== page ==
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The Rainbow. Greek mythology: associated with Iris the messenger goddess from Mount Olympus. Scandinavian mythology: a bridge between the gods and earth. Bible: a rainbow showed Noah the flood was finally over and God had forgiven his people. Chinese: a symbol for marriage with colors the union of yin and yang. Aboriginal tribes: fertility, abundant plants and animals, protection, regenerating rains, watercourses, and peace. Nowadays the rainbow is used by peace and environmental movements.
Greek Mythology: The Katobleps (or Catoblepas) was a large bull-shaped animal of Aithiopia (sub-Saharan Africa) whose downward hanging face, when lifted, could kill by gaze or through the fumes of its noxious breath. The Katobleps may have been derived from an embellished traveller's account of the African gnu.
Mount Etna is an active stratovolcano on the east coast of Sicily, Lies above the convergent plate margin between the African Plate and the Eurasian Plate. It is the tallest active volcano in Europe, currently standing 3,329 m (10,922 ft) high. Known for its destructive power in Greek Mythology, the deadly monster Typhon was trapped under this mountain by Zeus. The fertile volcanic soils support extensive agriculture, with vineyards and orchards.
Obsidian Magic~ associated with Pluto - Greek god of the underworld and keeper of hidden treasure. A grounding stone but contains a fiery element. Useful for developing the strength needed to stand on your own convictions against any enemy (hidden or otherwise).
Neptune (Latin: Neptūnus) was the Roman god of water and the sea in Roman mythology and religion. He is the counterpart of the Greek god Poseidon. In the Greek-influenced tradition, Neptune was the brother of Jupiter and Pluto, each of them presiding over one of the three realms of Heaven, Earth and the Netherigions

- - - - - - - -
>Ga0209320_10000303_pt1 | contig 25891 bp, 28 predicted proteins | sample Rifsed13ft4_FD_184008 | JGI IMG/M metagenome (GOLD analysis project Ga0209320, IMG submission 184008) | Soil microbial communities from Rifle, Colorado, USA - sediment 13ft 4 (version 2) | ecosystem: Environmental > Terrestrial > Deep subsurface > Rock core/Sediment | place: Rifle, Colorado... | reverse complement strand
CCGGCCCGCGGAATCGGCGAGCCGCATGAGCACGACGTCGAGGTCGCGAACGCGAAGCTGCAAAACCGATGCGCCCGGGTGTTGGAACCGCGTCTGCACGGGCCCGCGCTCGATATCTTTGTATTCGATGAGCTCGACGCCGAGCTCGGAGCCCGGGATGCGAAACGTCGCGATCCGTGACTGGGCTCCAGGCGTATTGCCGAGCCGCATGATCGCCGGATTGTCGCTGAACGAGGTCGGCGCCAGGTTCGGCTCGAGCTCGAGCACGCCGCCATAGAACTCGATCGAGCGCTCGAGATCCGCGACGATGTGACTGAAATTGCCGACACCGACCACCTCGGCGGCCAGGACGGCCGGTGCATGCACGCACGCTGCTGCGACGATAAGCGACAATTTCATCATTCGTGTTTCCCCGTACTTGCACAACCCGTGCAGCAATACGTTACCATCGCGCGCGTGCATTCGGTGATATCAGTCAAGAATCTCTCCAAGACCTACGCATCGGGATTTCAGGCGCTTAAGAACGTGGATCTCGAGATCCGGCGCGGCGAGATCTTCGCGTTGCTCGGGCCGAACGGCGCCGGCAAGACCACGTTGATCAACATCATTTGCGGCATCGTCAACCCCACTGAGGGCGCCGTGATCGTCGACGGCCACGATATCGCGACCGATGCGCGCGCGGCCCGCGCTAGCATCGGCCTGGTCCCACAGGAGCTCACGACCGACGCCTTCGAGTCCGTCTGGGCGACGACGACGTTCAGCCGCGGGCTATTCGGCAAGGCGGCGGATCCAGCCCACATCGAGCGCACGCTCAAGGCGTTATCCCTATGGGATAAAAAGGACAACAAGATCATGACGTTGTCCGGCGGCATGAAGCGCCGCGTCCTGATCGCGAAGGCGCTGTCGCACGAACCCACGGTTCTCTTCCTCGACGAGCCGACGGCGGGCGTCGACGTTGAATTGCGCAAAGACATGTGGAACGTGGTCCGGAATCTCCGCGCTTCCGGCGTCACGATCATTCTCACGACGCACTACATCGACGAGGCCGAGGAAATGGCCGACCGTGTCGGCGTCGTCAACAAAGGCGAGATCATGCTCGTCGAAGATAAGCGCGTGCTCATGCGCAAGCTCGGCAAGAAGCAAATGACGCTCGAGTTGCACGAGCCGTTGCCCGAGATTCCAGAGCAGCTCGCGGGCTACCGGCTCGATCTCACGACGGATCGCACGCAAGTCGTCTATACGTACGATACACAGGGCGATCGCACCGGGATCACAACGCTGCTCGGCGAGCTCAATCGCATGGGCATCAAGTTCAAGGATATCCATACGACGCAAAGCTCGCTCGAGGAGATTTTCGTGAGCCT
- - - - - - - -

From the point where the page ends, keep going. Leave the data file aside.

This sculpture is Bernini's 'The Rape of Proserpina'. The sculpture denotes a time in Greek mythology when Pluto, the god of the underworld, kidnaps (a more accurate term than "rapes") the goddess Persephone (known in Roman mythology as Proserpina). Bernini captures the moment Pluto has picked her up, ready to carry her off to her destiny. There is a look of terror on her face, while Pluto seems amused at her hopeless struggles.
Daphne Wall Sculpture By artist Ann Douglas Zeleny “Daphne,” the Greek name for the goddess Laurel, is manifested here with hair made of her namesake leaves. Laurel was the plant of inspiration and poetic frenzy, perhaps explaining the tiny muses that seem to whisper in the ear of this highly stylized artwork. Cast in designer resin for home and garden display.
Apollo & Daphne In Greek mythology, Daphne was a Naiad (river nymph) who was so beautiful she attracted the attention of the god Apollo. She refused his advances and fled. When it became apparent that he would catch her she cried out to Gaia, the earth goddess, who swallowed her up and transformed her into a tree. Painting: Apollo and Daphne by John William Waterhouse